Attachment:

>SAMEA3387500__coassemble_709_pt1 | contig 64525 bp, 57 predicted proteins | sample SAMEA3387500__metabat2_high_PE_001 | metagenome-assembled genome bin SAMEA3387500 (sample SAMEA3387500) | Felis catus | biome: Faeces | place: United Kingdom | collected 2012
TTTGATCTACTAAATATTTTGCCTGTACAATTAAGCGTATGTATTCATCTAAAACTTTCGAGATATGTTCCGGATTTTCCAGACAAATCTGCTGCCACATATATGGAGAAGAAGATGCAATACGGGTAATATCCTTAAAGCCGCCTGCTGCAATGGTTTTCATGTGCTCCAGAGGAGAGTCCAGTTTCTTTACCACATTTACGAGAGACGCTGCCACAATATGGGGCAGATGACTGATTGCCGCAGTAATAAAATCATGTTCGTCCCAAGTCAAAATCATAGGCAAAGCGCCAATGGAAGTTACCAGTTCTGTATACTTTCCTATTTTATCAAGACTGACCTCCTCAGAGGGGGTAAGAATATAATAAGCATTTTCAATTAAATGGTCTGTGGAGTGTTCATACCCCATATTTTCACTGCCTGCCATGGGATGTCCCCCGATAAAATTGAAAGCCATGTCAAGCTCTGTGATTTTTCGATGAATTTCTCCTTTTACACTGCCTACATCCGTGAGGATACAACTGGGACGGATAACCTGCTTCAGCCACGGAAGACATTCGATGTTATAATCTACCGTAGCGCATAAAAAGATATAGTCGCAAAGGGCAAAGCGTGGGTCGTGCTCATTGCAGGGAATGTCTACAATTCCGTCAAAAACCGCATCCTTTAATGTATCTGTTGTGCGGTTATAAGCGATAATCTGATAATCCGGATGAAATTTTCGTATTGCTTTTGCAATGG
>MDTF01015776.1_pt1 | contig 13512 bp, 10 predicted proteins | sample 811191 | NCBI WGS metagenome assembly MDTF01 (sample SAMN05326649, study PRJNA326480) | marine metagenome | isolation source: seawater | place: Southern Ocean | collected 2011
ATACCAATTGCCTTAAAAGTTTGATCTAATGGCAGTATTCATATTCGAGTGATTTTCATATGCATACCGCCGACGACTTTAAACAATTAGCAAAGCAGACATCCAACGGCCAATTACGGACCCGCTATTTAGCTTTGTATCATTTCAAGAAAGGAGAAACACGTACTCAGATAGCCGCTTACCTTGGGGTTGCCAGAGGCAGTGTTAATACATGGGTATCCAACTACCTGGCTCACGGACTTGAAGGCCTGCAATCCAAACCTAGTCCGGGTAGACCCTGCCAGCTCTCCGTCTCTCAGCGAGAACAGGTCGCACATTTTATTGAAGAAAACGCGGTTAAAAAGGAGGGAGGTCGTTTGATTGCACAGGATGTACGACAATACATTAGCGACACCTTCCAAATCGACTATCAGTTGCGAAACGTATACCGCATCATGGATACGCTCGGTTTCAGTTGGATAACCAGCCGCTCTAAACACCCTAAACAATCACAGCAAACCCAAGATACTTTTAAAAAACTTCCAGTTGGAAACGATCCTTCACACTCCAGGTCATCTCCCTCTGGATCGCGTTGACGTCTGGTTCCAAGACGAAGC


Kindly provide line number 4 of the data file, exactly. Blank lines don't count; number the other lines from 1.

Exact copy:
ATACCAATTGCCTTAAAAGTTTGATCTAATGGCAGTATTCATATTCGAGTGATTTTCATATGCATACCGCCGACGACTTTAAACAATTAGCAAAGCAGACATCCAACGGCCAATTACGGACCCGCTATTTAGCTTTGTATCATTTCAAGAAAGGAGAAACACGTACTCAGATAGCCGCTTACCTTGGGGTTGCCAGAGGCAGTGTTAATACATGGGTATCCAACTACCTGGCTCACGGACTTGAAGGCCTGCAATCCAAACCTAGTCCGGGTAGACCCTGCCAGCTCTCCGTCTCTCAGCGAGAACAGGTCGCACATTTTATTGAAGAAAACGCGGTTAAAAAGGAGGGAGGTCGTTTGATTGCACAGGATGTACGACAATACATTAGCGACACCTTCCAAATCGACTATCAGTTGCGAAACGTATACCGCATCATGGATACGCTCGGTTTCAGTTGGATAACCAGCCGCTCTAAACACCCTAAACAATCACAGCAAACCCAAGATACTTTTAAAAAACTTCCAGTTGGAAACGATCCTTCACACTCCAGGTCATCTCCCTCTGGATCGCGTTGACGTCTGGTTCCAAGACGAAGC